This just might be the scariest line in the whole prayer- and I can’t think of a more perfect line to pause on as we celebrate Memorial Day weekend. The time set apart to honor our military men and women who have given their lives for our country- who daily obey their commanding officers with these very words.
Most of us live “Your kingdom come, My will be done”, but saying this prayer as it is written invites the Great Editor to adjust your will to match His. “Your will be done” means I am acknowledging that there is a bigger story going on than just me- and I am submitting my story to be part of it. It means trusting that if God alters my plan, He’s doing it is because of all the things He wants to do through me. And in me. Our circumstances produce our character. And I’ve noticed that it’s not usually the good ones that do the trick.
So we are only half way through the Lord’s prayer. And we haven’t even gotten to the request part yet. But I’m going to stop, because there are some big thoughts here. and I don’t know about you, but I need to pause and think about them.
I’ll do the second half in another blog.
In the meantime, I want to take some time to think about how many times I’ve gone through the motions of this prayer, said my thee’s and thou’s, and had no idea what I was actually saying.
I need to see if I can pray even the first half of this prayer.
And mean it.
Sitting on a train stopped in Rome reading your blog.
Your insight is very thought provoking. You have such a way with words. Thank you for sharing your heart. Love you! Hope to see you soon. Ciao.
I needed that blog this am!! One of your finest!!
Love you, LVK
Very nice, well put – great start of a long weekend! God Bless you ministry! AB
Laurie, My very Dear Niece, I so enjoy reading your marvelous insights. I am most interested in part of the Lords Prayer, “Lead us not into temptation”. I have always had trouble with that. Why would a caring
Father impose that form of burden when the citizens of this world are immersed in constant temptation?
In my egotism I change my prayer to, “Please lead me away from temptations and keep me from evil”.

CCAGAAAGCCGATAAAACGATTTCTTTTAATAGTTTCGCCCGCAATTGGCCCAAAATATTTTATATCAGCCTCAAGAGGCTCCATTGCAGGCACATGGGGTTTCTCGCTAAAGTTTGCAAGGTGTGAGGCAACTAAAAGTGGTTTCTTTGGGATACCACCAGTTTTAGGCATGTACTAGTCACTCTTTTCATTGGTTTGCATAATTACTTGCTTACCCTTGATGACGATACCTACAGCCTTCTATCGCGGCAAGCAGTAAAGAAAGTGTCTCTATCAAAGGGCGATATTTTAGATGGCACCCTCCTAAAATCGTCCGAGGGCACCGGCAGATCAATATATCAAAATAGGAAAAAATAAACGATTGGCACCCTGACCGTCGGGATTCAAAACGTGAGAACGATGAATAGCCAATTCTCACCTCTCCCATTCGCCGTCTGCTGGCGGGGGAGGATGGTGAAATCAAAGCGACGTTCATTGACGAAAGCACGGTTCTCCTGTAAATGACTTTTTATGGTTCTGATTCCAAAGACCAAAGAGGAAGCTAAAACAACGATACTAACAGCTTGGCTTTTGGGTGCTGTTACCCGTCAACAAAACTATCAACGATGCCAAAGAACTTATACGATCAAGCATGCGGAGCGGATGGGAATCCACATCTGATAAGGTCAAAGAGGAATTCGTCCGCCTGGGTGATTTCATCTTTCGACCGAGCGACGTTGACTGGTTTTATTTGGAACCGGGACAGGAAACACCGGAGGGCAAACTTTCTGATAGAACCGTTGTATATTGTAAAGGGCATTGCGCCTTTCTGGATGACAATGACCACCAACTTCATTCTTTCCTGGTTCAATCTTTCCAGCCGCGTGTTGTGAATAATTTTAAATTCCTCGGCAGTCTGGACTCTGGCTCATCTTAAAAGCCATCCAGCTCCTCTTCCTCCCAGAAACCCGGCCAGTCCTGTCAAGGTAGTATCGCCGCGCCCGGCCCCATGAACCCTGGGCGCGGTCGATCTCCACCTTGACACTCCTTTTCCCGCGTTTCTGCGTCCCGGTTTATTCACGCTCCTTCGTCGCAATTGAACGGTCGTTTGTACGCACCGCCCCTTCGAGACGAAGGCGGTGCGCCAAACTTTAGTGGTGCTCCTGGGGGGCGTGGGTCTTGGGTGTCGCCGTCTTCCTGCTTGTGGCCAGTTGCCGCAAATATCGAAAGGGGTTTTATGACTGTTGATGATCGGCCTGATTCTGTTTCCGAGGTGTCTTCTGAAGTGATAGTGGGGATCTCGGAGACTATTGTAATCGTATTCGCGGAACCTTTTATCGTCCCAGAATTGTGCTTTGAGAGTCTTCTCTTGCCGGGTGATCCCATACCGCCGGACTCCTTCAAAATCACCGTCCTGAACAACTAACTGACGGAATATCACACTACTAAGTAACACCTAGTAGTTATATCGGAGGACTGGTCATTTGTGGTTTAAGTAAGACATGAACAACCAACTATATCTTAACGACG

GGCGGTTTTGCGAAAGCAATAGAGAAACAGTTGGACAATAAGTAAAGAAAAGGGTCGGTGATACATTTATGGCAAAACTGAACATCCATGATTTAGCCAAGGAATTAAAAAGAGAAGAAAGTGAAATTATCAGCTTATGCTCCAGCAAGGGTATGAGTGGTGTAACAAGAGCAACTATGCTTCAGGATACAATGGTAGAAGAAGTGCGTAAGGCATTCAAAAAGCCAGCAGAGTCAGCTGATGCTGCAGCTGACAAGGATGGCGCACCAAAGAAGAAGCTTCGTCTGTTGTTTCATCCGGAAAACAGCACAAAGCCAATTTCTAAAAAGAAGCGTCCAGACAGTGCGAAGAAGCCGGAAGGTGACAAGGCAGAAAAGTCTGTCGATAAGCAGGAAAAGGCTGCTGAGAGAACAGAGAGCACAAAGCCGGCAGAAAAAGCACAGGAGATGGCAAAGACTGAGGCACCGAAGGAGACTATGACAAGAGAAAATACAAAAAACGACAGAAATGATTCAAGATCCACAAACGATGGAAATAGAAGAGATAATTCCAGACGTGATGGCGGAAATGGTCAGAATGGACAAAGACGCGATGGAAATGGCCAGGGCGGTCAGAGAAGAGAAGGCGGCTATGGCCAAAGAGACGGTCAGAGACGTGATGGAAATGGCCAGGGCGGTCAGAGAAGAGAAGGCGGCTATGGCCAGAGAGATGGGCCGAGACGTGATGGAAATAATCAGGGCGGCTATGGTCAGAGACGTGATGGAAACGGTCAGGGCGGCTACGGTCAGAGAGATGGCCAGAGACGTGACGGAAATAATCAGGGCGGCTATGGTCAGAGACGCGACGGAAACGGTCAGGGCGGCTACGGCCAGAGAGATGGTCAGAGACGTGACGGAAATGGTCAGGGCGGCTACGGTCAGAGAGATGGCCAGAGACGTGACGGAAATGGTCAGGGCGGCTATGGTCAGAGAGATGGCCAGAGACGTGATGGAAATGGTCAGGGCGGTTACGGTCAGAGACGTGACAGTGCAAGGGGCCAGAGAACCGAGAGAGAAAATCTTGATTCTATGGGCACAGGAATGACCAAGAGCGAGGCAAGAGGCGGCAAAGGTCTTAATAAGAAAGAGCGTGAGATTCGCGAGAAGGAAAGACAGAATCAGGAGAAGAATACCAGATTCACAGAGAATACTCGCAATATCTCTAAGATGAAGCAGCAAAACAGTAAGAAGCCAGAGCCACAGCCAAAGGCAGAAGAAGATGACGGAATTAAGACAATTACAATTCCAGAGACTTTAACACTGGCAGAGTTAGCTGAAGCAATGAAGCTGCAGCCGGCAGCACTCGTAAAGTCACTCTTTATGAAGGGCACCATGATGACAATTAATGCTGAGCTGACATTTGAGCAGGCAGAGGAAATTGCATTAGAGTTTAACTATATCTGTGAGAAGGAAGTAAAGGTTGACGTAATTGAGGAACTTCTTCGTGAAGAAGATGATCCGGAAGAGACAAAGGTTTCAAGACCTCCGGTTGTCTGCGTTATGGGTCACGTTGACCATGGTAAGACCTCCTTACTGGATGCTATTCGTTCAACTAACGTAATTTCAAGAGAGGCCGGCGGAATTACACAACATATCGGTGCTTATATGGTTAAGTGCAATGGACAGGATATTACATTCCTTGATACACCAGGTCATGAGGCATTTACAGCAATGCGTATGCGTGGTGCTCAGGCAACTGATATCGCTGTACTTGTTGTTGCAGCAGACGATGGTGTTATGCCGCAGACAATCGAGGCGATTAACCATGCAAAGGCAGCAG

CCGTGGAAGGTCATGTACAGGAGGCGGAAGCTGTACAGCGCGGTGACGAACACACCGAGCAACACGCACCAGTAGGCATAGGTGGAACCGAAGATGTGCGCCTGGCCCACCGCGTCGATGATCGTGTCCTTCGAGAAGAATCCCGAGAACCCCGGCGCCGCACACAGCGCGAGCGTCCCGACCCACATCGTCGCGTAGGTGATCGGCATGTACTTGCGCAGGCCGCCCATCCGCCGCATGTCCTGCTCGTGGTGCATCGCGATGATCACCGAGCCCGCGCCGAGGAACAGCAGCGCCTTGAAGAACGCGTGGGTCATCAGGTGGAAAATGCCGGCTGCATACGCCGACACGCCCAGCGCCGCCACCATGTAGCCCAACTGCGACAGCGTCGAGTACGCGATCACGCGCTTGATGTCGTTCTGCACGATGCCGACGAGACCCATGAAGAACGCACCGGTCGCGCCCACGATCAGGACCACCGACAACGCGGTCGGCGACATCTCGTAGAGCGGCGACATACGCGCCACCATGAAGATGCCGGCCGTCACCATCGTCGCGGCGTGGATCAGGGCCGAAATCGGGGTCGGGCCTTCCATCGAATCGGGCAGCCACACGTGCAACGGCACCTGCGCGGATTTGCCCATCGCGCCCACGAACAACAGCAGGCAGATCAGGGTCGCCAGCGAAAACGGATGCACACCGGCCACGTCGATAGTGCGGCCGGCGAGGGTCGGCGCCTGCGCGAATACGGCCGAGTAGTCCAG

Love you Laurie,
Thank you for your note- stay tuned- that was a part of my sermon (if you saw that link) and will be a part of my next blog! Thankful for your comment… think it’s something we ALL feel….
Laurie, I just “met” you via a high school friend on Facebook. The Lord’s Prayer was a source of confusion when I was a kid, & thought-provoking pondering as an adult.
The King James language always was, & still is, a point of contention for me. As a writer, I’ve commented on it often.
Your words about The Lord’s Prayer being “dangerous” are so true. I find the most guilt-producing part to be “Forgive us our sins, as we forgive those who sin against us.” (I’ve used the contemporary version since it became available years ago.)
I shudder when I say these words, because if God forgives me MY sins in the same way that I forgive the sins of others, I’m in BIG trouble!
I confess that I dislike the way many church gatherings & committee meetings end with the group reciting The Lord’s Prayer. Its words so often flow from our lips like water from a hose, without any thought given to we’re actually saying. Our minds drift toward the roast in the oven at home, the soccer game in the afternoon, or the report due tomorrow. My preference is for each individual to speak one or two words of petition or praise to God, sincerely & from the heart.
I apologize for the length of this comment. I’m grateful to my friend for “introducing” me to you!
thank you Pauline! really nice to hear from you, and appreciated your thoughts.